DAO 117:107-120 (2015)  -  DOI: https://doi.org/10.3354/dao02939

Wild juvenile salmonids in Muchalat Inlet, British Columbia, Canada: factors associated with sea lice prevalence

Ahmed Elmoslemany1,4, Crawford W. Revie1,*, Barry Milligan2, Lance Stewardson3, Raphael Vanderstichel

1Atlantic Veterinary College, University of Prince Edward Island, 550 University Ave, Charlottetown, Prince Edward Island C1A 4P3, Canada
2Grieg Seafood BC Ltd., 1180 Ironwood Street, Campbell River, British Columbia V9W 5P7, Canada
3Mainstream Biological Consulting, 1310 Marwalk Crescent, Campbell River, British Columbia V9W 5X1, Canada
4Present address: Hygiene and Preventive Medicine Department, Faculty of Veterinary Medicine, Kafrelsheikh University, Kafr el-Sheikh 35516, Egypt
*Corresponding author:

ABSTRACT: The Muchalat Inlet, British Columbia, is among the most westerly points at which aquaculture is practiced in Canada. In this paper, we summarise data from over 18000 wild fish sampled at 16 sites over an 8 yr period, between 2004 and 2011. The most prevalent wild species was chum salmon Oncorhynchus keta (82.4%), followed by Chinook O. tshawytscha (10%) and coho O. kisutch (4.3%). However, inter-annual and seasonal variation was evident, and smaller numbers of other Pacific salmon and stickleback species were sporadically observed. A high percentage of wild salmon (~95%) had no sea lice parasites present, with less than 1% of the fish hosting a mobile-stage sea louse. Of the data for which sea lice species were recorded, just over 96% of samples were identified as Lepeophtheirus salmonis. Logistic regression models assessed the association between the presence of lice and a range of independent variables. These models indicated a significant degree of spatial variation, much of which could be explained in terms of salinity levels. There were also important variations through time, both over the season within a year and across years. In addition, coho salmon were significantly more likely (odds ratio = 1.65; 95% CI = 1.20-2.3) to be infected than chum salmon. The protective effect of low salinity was most clearly seen at values lower than 15 psu, although this was dependent on fish species.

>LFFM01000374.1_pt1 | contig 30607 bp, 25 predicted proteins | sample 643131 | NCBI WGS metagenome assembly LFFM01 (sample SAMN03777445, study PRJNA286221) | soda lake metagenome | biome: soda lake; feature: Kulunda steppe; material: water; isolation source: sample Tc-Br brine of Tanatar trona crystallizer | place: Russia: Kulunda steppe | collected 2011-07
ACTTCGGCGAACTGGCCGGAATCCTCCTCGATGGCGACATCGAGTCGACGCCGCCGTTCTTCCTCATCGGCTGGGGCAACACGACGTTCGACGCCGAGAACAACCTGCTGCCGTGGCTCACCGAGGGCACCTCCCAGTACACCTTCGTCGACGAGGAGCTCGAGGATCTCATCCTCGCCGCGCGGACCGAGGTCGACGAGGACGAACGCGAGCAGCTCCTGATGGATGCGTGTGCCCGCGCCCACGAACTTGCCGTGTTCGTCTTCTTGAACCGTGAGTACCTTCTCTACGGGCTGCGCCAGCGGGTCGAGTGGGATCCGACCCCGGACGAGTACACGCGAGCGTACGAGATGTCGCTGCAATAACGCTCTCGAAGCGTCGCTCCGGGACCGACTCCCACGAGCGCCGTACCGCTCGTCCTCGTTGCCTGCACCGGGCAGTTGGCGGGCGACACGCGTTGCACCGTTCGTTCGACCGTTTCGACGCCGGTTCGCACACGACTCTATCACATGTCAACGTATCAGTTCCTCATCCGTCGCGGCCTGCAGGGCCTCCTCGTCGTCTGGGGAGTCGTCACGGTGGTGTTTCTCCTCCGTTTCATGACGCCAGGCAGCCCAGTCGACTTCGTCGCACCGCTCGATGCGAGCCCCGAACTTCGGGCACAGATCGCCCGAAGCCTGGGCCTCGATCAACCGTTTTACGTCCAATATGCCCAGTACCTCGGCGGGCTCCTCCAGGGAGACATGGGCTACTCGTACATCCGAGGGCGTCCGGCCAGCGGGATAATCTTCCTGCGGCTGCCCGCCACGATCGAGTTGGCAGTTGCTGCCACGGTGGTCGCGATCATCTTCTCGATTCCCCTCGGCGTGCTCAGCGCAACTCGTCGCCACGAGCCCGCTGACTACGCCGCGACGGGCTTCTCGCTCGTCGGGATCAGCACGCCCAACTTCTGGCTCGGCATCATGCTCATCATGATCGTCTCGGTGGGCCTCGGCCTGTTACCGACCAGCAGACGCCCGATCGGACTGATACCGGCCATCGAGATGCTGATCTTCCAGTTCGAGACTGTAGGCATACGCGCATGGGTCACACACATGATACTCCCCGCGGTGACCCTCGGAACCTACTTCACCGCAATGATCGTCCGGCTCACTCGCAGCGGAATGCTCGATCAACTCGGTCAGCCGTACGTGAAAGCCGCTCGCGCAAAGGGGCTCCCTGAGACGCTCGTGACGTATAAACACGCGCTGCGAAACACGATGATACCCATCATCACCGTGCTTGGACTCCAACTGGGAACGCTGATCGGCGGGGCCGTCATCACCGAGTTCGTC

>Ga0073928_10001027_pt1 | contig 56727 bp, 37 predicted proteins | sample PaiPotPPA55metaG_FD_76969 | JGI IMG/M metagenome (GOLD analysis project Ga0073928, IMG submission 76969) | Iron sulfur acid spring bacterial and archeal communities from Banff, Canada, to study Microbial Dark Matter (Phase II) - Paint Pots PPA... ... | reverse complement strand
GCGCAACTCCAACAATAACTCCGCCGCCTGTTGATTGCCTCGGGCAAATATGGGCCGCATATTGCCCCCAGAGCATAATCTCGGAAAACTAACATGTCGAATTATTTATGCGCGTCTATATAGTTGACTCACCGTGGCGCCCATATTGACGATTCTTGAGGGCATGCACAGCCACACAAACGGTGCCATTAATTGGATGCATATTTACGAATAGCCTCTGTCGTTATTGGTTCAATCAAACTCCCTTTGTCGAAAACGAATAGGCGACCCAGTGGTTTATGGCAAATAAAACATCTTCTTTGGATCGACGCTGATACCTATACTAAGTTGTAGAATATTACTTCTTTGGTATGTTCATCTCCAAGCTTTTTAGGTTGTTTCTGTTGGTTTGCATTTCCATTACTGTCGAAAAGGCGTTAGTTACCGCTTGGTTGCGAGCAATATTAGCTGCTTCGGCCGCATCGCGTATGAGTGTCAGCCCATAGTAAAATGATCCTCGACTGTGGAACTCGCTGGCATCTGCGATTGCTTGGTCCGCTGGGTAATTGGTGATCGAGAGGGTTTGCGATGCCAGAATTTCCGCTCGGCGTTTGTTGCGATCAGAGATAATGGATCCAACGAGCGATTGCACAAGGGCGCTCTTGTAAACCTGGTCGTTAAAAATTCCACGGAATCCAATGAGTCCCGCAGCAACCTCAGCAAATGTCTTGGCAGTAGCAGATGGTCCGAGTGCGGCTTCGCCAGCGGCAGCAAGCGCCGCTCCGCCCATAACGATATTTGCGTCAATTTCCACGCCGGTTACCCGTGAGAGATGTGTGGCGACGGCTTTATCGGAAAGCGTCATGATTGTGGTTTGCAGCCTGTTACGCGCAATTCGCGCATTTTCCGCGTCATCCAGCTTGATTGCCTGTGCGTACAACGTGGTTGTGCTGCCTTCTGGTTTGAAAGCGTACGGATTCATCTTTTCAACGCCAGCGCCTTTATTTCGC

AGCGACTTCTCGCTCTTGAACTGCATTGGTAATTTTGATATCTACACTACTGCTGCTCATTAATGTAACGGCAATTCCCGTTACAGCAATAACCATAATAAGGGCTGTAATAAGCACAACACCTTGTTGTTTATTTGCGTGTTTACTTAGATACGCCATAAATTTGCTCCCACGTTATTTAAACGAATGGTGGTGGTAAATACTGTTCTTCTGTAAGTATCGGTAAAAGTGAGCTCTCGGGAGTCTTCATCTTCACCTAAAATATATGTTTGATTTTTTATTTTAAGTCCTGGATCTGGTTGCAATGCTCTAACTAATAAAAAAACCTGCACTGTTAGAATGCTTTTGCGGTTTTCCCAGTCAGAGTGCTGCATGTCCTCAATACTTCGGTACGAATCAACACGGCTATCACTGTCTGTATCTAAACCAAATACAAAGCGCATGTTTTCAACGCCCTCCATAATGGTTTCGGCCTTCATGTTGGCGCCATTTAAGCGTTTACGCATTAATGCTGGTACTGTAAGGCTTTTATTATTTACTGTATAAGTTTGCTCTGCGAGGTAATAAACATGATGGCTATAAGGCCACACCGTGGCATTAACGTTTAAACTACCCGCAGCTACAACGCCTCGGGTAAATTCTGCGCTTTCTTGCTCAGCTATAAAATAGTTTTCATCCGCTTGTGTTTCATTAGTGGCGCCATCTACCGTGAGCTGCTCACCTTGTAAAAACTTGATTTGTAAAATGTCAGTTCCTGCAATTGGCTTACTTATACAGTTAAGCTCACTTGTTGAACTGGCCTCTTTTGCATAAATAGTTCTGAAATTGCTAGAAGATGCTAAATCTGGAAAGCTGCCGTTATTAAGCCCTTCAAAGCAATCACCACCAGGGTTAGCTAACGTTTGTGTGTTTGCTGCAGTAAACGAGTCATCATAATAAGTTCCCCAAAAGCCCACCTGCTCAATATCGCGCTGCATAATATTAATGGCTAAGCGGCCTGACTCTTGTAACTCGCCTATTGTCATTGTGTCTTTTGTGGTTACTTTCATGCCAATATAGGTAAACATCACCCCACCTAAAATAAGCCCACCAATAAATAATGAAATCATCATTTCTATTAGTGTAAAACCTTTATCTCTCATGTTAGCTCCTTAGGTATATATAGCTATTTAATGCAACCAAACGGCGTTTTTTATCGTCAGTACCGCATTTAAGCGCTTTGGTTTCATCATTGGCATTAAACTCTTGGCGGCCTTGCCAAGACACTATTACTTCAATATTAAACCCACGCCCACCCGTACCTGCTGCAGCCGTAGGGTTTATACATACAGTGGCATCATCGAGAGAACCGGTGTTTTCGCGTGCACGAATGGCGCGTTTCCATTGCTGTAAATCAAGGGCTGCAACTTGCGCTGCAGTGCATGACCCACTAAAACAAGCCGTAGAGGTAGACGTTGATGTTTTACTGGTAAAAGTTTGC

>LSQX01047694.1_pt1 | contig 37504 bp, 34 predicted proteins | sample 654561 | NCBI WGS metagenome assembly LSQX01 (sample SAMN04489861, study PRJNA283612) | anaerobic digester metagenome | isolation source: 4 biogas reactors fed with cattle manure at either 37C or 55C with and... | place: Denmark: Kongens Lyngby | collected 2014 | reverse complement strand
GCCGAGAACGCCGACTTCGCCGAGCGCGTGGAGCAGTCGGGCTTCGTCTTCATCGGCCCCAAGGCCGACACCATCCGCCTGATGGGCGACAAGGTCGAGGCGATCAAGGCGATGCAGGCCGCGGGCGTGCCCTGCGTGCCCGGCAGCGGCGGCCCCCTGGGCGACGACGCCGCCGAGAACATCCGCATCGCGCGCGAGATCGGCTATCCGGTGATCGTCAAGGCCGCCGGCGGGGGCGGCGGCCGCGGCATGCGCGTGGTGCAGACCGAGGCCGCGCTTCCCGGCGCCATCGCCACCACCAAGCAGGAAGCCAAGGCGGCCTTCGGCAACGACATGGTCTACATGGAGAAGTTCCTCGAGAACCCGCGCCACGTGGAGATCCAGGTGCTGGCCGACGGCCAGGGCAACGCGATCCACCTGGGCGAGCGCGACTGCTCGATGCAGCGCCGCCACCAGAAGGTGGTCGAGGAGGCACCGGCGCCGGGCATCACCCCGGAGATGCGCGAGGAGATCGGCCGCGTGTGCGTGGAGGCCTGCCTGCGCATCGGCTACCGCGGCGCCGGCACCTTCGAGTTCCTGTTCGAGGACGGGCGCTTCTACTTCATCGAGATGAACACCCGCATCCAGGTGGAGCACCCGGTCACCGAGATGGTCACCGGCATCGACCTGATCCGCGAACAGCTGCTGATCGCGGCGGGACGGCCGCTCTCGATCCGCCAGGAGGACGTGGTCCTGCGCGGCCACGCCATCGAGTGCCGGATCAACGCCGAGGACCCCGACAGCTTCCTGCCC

KEY WORDS: Ectoparasite · Lepeophtheirus salmonis · Chum salmon · Vancouver Island · Salinity · Epidemiology · Oncorhynchus


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Cite this article as: Elmoslemany A, Revie CW, Milligan B, Stewardson L, Vanderstichel R (2015) Wild juvenile salmonids in Muchalat Inlet, British Columbia, Canada: factors associated with sea lice prevalence. Dis Aquat Org 117:107-120. https://doi.org/10.3354/dao02939

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